• Sure! This is the first time I have seen color patterns show up with UV but these are fairly recent fossils – Pliocene I believe. I have gone somewhat nuts on fluorescent minerals and stumbled on this on one of the sites I check for that phenomena. Many of our fossils have some degree of fluorescence – usually the calcite which gives an orange glow under UV. A certain percentage of manganese and lead impurities within the calcite produce the fluorescence. Some fossils from the west can have a green fluorescence that is caused by a uranium oxide ion impurity. Also, some fluorescent fossils will phosphoresce after the UV is turned off. I have some Ordovician stromatoporoid fossils that do that.

  • 4 weeks ago
    Jack Kallmeyer posted a new activity comment

    I’m with you. It seems that some regulations have gotten out of hand. Up here you can pick any artifact up you can find except out of graves. It’s like fossils – a fossil not collected is lost forever –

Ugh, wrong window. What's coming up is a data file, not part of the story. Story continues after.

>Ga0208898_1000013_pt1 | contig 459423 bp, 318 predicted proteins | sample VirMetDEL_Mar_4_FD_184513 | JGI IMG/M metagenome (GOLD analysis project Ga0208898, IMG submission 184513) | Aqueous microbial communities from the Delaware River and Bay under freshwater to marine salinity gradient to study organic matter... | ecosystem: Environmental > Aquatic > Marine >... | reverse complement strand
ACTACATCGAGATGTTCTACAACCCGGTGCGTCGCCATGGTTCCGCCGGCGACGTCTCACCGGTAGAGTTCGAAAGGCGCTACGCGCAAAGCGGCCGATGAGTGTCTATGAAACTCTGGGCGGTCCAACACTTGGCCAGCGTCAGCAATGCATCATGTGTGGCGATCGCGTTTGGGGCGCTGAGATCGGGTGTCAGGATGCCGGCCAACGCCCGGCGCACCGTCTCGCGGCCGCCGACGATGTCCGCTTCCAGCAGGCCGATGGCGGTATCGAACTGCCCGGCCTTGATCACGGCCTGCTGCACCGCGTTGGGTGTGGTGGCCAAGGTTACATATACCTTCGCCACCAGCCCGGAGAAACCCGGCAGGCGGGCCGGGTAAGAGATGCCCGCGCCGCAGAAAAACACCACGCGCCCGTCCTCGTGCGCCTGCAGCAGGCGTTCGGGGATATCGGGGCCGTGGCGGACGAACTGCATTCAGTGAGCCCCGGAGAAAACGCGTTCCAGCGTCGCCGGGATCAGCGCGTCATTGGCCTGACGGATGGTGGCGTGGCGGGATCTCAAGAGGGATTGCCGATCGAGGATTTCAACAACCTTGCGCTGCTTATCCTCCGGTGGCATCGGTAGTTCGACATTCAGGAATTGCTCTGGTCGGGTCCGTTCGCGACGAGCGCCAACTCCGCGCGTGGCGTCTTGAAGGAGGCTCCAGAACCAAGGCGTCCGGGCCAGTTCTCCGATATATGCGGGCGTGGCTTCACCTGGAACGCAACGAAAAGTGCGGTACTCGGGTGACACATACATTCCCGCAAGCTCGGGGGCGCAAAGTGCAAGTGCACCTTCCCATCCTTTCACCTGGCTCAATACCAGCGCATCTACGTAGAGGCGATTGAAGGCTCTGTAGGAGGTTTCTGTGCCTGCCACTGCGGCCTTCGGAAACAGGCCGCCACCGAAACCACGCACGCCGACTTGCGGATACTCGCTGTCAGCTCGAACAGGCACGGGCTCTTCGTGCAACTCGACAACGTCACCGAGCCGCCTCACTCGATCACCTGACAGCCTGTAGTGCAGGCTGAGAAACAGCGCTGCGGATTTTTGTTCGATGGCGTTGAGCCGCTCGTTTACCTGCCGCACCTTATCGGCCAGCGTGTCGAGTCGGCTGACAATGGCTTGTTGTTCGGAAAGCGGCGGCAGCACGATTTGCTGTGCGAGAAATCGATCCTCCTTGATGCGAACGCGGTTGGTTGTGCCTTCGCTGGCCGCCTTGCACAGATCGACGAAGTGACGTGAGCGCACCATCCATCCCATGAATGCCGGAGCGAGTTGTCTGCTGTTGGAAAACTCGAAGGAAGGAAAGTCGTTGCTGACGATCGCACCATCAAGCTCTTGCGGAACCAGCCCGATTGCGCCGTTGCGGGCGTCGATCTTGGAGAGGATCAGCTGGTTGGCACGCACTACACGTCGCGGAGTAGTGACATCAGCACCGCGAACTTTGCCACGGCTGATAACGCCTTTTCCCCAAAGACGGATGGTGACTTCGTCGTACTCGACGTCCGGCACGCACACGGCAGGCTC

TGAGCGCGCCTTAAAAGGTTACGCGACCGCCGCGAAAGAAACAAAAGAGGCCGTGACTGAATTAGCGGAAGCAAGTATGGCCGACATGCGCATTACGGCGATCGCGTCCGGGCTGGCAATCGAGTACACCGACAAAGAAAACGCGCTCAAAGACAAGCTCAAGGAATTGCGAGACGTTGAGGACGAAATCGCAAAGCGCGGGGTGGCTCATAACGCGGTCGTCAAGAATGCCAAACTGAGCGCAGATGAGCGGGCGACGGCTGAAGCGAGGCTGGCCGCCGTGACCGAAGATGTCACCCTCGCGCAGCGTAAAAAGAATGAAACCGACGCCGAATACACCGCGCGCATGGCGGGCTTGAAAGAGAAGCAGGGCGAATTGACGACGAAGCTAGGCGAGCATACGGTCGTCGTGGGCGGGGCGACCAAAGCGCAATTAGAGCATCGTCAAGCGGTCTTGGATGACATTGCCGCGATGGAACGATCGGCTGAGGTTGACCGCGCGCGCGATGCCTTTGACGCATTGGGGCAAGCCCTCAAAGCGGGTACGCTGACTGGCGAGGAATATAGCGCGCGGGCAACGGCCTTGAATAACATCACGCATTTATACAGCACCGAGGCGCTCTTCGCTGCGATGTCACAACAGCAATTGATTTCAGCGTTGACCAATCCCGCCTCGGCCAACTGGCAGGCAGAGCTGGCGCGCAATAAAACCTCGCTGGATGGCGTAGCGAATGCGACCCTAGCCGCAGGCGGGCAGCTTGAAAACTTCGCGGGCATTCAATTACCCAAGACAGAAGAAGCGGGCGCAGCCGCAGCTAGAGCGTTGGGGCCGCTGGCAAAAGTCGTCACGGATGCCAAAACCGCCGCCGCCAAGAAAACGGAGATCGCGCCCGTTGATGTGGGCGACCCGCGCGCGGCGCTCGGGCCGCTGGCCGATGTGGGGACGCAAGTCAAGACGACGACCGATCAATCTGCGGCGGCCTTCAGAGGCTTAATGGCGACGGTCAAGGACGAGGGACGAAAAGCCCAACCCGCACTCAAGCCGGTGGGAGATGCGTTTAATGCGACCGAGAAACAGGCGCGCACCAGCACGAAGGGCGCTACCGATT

no one benefits. In your case you can always tell them you collected a fossil coral not an artifact 🙂

  • 4 weeks ago
    Jack Kallmeyer posted a new activity comment

    @daniel-murrhee, @cferrara I thought there were some overbearing rules about artifact collecting in Florida. As in you better not do it. Yes – No? Cool find though. I’d keep it.

  • 1 month, 4 weeks ago
    Jack Kallmeyer posted a new activity comment

    At first glance I thought I had this. There is an Eyewitness book that looks remarkably like this but with different authors and a different subtitle that I have. We’re saving that for our granddaughter. My first fossil book was the original Ohio Fossils by La Rocque and Marple, 1955 – not to be confused with the recent Fossils of Ohio.

  • 2 months ago
    Jack Kallmeyer posted a new activity comment

    Yes, some certainly do. This is a Platycrinities species. The individual stem ossicles are oval and have a ridge running the long direction that is offset from the actual longest dimension of the oval. When they stack up this gives the twisted appearance. This fulcrum also allows the stem to flex.